O Lord, on our first date 50 years ago, he was so nervous, he ran two stop signs. I promptly hit the floor. Thank You for stepping in and making sure that date improved! Still, OMG, who would have thought then we’d be valentines for a lifetime?
Vestiges of first-grade shyness still cling to me when Valentine’s Day nears.
As my class colored purple-lined mimeographed hearts, our teacher explained we’d soon celebrate a love holiday.
“Ooooooh.” The boys made kissing noises.
Christmas, Thanksgiving, Halloween — none of these turned my face red as my Crayola. I’d even heard yucky rumors people kissed at midnight on New Year’s Eve. But my parents always sent me to bed early, so I didn’t have to witness it.
Now in school, I celebrated mushy Valentine’s Day. Despite reservations, I enjoyed decorating a white doughnut bag with pink hearts — though I had no idea why. Then our teacher explained we, like mail carriers, would deliver valentine cards to our classmates’ bags to make them feel special.
Though I didn’t consider Scary Larry Williams and Donny the Dirt Adams special, I could live with that. On Columbus Day, we only sang songs about a dead sailor who got lost. On Valentine’s Day, I ate the red-hot cinnamon hearts off a pink-frosted cupcake, then washed it down with cherry Kool-Aid.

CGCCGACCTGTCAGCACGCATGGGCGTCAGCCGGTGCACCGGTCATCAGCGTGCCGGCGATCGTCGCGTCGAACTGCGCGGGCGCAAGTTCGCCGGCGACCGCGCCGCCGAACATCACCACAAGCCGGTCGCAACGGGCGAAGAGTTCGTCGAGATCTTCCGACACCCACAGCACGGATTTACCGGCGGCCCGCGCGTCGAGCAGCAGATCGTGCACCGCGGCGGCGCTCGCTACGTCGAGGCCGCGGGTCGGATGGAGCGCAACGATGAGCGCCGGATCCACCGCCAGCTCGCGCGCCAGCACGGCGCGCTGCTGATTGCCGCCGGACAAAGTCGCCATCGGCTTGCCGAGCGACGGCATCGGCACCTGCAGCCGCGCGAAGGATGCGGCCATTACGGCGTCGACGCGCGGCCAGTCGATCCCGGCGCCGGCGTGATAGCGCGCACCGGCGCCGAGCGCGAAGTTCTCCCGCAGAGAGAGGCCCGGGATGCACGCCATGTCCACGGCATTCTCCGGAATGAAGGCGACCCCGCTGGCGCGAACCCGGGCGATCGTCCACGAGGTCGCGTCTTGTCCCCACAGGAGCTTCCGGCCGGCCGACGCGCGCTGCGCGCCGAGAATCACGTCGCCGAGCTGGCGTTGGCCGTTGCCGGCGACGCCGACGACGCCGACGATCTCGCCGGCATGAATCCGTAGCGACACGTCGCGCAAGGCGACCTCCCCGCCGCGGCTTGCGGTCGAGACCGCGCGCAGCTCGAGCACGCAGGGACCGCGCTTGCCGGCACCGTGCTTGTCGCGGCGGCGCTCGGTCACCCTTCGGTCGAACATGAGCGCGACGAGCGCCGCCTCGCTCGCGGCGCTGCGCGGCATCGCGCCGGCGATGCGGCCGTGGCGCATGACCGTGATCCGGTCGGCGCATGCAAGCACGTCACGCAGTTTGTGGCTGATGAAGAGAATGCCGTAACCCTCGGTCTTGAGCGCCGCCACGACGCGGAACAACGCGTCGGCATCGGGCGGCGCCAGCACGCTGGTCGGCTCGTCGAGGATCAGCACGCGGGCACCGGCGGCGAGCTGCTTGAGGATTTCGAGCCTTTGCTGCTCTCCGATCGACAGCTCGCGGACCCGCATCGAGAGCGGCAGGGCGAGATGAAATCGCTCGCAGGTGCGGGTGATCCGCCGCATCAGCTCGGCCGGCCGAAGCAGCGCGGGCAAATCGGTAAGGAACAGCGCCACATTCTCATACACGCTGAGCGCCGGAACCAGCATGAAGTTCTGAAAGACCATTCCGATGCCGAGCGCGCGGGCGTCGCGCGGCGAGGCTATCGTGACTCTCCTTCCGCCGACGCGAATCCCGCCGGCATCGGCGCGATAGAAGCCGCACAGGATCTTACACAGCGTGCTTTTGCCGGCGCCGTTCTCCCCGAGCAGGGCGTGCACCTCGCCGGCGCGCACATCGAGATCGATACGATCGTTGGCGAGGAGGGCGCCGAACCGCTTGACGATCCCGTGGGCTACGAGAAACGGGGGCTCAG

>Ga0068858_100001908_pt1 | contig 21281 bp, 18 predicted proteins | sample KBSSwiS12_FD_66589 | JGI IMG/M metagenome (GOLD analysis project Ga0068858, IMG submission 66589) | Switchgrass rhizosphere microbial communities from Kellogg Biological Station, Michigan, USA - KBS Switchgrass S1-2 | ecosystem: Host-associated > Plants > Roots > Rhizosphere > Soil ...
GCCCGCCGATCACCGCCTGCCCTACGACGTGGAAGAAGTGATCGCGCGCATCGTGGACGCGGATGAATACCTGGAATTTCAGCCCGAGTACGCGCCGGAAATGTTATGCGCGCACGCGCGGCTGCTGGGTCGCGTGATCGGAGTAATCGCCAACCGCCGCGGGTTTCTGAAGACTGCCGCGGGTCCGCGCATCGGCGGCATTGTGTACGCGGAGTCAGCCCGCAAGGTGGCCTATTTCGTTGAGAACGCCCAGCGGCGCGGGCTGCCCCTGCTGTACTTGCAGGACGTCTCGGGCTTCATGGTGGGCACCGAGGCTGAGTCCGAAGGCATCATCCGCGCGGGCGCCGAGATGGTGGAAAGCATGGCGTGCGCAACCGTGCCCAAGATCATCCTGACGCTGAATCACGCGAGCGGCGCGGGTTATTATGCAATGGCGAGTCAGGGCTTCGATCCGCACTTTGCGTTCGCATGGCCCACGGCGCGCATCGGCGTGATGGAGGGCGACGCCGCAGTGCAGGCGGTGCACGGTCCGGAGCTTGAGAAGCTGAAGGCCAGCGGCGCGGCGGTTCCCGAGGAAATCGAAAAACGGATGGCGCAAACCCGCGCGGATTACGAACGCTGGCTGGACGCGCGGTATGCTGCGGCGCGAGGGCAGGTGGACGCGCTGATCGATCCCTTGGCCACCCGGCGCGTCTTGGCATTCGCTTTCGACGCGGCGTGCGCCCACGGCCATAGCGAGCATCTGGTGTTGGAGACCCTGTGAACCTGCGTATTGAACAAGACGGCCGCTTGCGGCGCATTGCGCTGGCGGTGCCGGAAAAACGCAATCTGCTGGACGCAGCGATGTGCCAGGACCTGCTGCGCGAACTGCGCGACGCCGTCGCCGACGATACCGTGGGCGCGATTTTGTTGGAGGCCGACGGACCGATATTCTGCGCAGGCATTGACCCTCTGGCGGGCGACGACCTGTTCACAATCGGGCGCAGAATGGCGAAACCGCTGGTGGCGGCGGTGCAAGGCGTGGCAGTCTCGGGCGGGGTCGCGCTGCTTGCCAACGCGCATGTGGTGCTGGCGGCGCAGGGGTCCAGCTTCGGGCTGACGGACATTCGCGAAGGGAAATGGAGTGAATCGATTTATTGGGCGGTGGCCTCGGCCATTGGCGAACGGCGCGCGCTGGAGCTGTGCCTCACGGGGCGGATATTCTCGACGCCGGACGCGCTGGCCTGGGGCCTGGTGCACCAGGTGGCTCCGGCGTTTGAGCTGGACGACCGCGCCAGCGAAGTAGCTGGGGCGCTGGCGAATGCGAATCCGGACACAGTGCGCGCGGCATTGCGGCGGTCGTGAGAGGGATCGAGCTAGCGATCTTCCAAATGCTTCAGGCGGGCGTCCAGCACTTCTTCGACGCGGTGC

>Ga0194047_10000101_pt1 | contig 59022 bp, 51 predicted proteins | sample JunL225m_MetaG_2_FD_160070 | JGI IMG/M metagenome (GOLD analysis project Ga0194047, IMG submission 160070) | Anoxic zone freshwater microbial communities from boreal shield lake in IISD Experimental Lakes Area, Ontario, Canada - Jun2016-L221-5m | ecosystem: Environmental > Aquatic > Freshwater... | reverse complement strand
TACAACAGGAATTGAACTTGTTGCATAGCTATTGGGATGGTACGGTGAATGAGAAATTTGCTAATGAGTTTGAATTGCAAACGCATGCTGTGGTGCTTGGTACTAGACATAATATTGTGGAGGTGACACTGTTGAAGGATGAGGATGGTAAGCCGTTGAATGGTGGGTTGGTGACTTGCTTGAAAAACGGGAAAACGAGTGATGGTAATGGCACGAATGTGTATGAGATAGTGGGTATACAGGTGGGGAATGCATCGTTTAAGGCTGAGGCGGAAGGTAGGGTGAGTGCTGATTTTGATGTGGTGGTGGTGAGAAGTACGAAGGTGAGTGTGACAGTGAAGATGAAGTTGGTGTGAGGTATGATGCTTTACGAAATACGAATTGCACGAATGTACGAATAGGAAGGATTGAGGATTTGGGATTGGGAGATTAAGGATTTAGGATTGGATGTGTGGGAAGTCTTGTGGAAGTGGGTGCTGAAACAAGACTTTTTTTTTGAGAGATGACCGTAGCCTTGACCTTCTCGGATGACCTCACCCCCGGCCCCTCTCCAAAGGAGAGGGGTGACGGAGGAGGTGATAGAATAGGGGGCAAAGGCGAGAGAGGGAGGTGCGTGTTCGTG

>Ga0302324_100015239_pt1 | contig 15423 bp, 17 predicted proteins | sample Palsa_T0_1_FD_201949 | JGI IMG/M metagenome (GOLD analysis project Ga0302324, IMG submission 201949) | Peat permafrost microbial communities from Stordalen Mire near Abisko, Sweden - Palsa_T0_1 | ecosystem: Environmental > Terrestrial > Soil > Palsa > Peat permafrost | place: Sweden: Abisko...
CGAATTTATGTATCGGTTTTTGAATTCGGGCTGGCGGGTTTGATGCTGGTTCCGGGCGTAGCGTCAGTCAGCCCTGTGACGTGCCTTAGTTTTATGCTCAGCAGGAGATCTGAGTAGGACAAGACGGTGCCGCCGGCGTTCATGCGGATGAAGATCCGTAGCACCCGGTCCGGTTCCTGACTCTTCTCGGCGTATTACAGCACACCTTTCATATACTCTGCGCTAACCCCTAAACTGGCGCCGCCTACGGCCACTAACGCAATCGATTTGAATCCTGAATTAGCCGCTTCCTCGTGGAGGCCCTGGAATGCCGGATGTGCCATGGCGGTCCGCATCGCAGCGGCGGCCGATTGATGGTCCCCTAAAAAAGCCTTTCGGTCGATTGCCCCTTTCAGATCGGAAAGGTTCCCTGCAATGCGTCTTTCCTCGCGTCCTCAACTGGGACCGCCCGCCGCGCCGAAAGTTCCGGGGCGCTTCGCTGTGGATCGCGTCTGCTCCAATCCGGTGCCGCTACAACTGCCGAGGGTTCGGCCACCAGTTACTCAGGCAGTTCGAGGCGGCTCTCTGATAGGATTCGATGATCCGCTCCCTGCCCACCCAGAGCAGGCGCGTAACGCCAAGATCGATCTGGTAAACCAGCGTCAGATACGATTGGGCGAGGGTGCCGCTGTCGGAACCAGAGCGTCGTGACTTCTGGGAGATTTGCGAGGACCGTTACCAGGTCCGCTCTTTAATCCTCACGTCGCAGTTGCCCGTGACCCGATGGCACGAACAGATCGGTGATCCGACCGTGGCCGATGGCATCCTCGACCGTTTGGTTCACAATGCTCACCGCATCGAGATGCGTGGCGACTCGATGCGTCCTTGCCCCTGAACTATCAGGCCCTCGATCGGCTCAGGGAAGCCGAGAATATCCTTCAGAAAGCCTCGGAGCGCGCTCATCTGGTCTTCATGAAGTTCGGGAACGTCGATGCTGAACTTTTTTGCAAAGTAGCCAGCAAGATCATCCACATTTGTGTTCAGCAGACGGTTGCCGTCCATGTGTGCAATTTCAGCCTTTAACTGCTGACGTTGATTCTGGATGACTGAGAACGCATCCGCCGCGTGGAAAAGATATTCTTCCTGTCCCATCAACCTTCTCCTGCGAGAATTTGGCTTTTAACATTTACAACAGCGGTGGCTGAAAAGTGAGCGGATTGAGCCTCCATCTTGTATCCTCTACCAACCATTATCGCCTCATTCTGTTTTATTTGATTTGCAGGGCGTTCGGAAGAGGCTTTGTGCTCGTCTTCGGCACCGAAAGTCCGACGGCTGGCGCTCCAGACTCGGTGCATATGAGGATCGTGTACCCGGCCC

I labored over my class list, reserving ballerina valentines for my girlfriends. For boys, a lower species, I selected animals. Ugly ones.
I suffered my first case of writer’s cramp printing names on the cards. This love stuff was hard work!
But I received pink ballerinas and multiple Snow Whites in return. I even enjoyed those sent by subhuman boys.
I applied phonics to the faint print on candy hearts, only to discover such steamy sentiments as “my baby,” “be mine,” and the dreaded “kiss me.” More disconcerting: we each received fat red wax lips. The first-grade class looked as if we’d made a field trip to a plastic surgeon’s. More kissing noises.
But Mrs. Cade didn’t stand the boys in the corner. Instead, she abdicated her moral responsibility as a teacher and donned lips herself!
Later, I asked my mother to solve the mysteries surrounding the heart candies. Was “my baby” supposed to be a compliment? All my baby brother did was pee, poop and puke. Mom said a young man might call his girlfriend “baby.” That explained the incomprehensible songs on the radio.
Valentine’s Day appeared the strangest holiday of the year, and the love/romance scenario remains puzzling as ever. But it’s nice to know I’ve moved past the first-grade version. Forget the candy hearts; now I’m into Belgian chocolates.
I also understand real love means even harder work than addressing valentines.
And that kissing noises aren’t so bad, after all.
How do you remember your first Valentine’s Day experience?